2012-13 Catalog

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Scientific Inquiry

The faculty of the Scientific Inquiry (SI) planning unit is committed to the ideal of science education in the context of liberal arts education. We help students—whatever their primary interests may be—understand the wonders of nature as well as science as a force in our technological society.

Because science and technology are central to our world, citizens must be scientifically literate in order to participate intelligently in a democratic society. At the same time, scientists should understand the social implications and consequences of their work. Thus, our study of science itself is combined with the study of the history and philosophy of science, bioethics, and public policy.

Some programs in this planning unit will allow students to learn basic science as part of their liberal arts education. Others help students prepare for careers in science, medicine, or technology. However, all of our offerings emphasize the application of theory to practice. Students will apply scientific principles as they learn to solve real-world problems.

By engaging in laboratory and group problem-solving exercises, students will learn to think like scientists—to develop hypotheses and design experiments, to collect data and analyze them within a theoretical framework, and to apply these results to new situations.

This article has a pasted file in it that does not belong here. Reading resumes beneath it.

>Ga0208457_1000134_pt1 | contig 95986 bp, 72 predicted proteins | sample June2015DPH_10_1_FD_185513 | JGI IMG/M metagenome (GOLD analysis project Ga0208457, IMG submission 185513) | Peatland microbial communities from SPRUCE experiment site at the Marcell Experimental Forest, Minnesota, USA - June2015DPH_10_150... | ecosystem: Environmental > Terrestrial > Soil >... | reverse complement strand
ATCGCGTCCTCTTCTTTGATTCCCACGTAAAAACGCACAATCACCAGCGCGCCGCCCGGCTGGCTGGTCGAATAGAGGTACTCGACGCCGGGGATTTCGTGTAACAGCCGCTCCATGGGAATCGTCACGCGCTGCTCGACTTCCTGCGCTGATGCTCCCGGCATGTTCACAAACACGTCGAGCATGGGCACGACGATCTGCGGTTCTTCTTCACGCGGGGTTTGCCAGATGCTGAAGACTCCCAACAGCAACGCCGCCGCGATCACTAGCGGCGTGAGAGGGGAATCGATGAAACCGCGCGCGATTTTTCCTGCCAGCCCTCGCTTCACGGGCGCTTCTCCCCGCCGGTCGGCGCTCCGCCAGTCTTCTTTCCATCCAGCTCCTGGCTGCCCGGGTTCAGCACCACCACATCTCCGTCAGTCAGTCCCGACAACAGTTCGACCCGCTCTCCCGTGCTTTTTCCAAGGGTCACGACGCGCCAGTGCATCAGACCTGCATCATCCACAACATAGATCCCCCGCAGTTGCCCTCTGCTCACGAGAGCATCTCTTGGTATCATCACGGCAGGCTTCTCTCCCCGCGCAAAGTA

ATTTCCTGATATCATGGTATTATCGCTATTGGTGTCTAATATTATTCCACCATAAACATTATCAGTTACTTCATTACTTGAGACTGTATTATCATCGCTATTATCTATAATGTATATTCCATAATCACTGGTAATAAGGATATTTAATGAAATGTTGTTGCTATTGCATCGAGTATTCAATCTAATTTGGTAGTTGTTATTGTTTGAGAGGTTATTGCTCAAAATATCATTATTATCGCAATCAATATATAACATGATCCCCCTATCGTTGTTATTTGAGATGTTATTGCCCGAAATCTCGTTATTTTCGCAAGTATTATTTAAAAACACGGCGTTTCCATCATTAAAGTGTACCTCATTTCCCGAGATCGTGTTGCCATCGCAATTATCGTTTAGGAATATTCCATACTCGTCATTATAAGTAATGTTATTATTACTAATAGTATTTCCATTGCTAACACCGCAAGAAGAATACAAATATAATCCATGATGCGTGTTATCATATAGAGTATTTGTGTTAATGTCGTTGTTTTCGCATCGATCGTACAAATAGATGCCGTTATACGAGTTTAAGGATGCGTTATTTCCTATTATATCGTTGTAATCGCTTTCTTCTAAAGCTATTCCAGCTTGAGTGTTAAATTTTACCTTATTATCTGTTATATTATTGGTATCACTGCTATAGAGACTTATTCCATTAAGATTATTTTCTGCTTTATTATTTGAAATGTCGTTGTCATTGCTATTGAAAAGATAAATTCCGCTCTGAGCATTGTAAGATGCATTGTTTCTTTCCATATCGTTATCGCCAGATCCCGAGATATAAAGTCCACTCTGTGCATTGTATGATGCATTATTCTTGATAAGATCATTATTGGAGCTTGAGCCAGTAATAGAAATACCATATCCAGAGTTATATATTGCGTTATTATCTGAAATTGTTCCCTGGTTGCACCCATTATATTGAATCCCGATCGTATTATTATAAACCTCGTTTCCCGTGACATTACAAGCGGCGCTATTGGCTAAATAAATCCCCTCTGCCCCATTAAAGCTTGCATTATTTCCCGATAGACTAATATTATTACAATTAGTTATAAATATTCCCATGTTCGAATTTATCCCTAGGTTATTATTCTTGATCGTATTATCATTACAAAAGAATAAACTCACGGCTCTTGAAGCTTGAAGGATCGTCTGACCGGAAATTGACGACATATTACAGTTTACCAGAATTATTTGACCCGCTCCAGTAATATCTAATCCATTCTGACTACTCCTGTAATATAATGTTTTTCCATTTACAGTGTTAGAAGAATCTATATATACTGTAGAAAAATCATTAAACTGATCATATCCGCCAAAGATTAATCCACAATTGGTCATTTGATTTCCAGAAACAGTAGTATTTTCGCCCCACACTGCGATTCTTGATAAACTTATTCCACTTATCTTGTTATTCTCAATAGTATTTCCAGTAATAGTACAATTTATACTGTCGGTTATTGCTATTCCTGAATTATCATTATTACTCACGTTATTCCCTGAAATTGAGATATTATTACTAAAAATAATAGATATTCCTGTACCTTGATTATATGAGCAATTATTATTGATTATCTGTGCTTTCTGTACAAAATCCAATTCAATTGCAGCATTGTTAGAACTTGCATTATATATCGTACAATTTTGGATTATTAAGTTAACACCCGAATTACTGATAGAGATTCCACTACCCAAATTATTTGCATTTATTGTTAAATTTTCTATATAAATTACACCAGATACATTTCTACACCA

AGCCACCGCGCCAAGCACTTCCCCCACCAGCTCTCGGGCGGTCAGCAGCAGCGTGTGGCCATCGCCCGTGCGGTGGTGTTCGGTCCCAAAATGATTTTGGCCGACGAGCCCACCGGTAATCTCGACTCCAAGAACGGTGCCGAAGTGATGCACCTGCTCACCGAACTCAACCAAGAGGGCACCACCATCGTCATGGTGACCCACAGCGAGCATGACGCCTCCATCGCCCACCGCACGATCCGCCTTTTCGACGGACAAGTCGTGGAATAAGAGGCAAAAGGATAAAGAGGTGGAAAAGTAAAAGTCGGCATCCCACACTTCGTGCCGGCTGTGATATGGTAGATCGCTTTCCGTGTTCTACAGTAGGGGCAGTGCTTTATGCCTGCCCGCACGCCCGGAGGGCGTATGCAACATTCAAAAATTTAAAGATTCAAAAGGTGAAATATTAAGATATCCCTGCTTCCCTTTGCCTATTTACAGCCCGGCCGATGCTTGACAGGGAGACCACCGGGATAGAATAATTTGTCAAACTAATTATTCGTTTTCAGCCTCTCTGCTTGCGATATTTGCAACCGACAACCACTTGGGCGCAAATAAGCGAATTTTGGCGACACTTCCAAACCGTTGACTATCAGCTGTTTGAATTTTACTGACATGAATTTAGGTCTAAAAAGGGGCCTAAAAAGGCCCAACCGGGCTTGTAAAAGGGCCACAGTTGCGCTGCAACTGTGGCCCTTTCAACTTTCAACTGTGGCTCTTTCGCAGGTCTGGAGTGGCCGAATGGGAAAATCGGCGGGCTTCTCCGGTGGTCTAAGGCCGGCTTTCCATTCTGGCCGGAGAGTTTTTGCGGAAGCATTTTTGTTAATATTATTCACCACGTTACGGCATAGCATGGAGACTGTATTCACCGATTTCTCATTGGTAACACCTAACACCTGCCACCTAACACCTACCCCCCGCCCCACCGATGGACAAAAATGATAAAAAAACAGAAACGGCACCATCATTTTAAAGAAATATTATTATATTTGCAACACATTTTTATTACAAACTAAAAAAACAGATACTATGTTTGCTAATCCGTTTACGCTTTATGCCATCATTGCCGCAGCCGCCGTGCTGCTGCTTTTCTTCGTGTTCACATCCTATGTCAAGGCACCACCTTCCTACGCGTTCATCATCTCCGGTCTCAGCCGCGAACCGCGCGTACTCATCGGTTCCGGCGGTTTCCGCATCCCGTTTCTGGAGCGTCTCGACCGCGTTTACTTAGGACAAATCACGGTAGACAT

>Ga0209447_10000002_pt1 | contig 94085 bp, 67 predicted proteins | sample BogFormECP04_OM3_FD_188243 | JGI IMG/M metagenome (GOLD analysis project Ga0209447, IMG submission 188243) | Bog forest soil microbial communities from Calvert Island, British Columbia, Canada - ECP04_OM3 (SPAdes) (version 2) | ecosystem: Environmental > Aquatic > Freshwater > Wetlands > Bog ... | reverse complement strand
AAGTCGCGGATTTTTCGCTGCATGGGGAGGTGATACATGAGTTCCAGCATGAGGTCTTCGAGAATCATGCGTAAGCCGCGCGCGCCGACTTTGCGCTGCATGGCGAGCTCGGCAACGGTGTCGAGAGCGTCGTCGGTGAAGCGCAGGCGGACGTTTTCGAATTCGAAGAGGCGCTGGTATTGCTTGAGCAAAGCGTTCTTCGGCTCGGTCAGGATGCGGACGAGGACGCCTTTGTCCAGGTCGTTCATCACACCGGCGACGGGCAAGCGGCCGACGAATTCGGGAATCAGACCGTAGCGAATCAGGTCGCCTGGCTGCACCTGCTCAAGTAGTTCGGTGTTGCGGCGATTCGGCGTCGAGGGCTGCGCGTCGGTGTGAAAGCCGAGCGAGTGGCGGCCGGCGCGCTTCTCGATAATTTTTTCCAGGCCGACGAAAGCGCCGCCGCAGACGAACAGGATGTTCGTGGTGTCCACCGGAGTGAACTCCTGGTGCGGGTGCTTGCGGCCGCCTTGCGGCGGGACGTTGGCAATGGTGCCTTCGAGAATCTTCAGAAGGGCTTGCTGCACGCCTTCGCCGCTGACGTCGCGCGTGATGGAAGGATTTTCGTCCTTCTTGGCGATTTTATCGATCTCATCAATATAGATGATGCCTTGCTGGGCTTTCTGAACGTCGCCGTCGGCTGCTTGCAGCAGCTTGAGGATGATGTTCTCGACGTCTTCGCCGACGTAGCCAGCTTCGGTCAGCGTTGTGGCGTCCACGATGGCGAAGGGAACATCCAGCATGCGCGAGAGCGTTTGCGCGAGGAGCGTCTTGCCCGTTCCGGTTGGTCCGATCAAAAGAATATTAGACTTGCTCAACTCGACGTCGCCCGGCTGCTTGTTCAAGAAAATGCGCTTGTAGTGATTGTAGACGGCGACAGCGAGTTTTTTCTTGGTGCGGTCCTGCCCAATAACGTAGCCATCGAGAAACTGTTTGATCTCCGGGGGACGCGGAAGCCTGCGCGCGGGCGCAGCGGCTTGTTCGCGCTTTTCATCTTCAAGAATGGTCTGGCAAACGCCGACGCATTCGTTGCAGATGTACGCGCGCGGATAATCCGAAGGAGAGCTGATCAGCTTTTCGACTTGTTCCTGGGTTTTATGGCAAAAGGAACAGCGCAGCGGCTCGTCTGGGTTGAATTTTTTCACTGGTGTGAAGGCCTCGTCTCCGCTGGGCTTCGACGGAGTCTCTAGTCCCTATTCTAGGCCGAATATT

Our students have unique opportunities to conduct scientific research using high-quality instruments, such as a scanning electron microscope and a Nuclear Magnetic Resonance machine. In addition, they can use some of the best modern software available. Students also read current scientific journal articles and learn to write technical reports and papers.

Whether a freshman or a more advanced student, all students can find a scientific program that fits their academic plan. Some choose to follow a pathway that emphasizes a particular science, while others may simply want to explore the wonder and application of science in a broader context. There are programs that offer beginning, intermediate and advanced work in all the major scientific disciplines. The following programs with significant content in each of the main scientific disciplines are usually offered either every year or in alternate years:

Biology Chemistry Computer Science
Foundations of Health Science
Introduction to Natural Science
Molecule to Organism
Atoms, Molecules and Reactions
Environmental Analysis
Foundations of Health Science
Introduction to Natural Science
Matter and Motion
Molecule to Organism
Algebra to Algorithms
Computability and Language Theory
Computer Science Foundations
Data and Information
Student Originated Software
Mathmatics Physics
Algebra to Algorithms
Computer Science Foundations
Data and Information
Mathematical Systems
Matter and Motion
Meaning, Math and Motion
Methods of Mathematical Physics
Atoms, Molecules and Reactions
Energy Systems
Introduction to Natural Science
Matter and Motion
Meaning, Math and Motion
Methods of Mathematical Physics

We also create new offerings on a regular basis. Refer to the individual program descriptions for more details about these programs and others not listed above.

Advanced students have many opportunities to do scientific research as part of a faculty research program. Research students have presented their work at scientific meetings and have become authors on technical papers. Scientific Inquiry students have an excellent record of success in graduate and professional schools, as well as working in a variety of scientific and technical fields. The possibilities are limited only by your energy and ambition.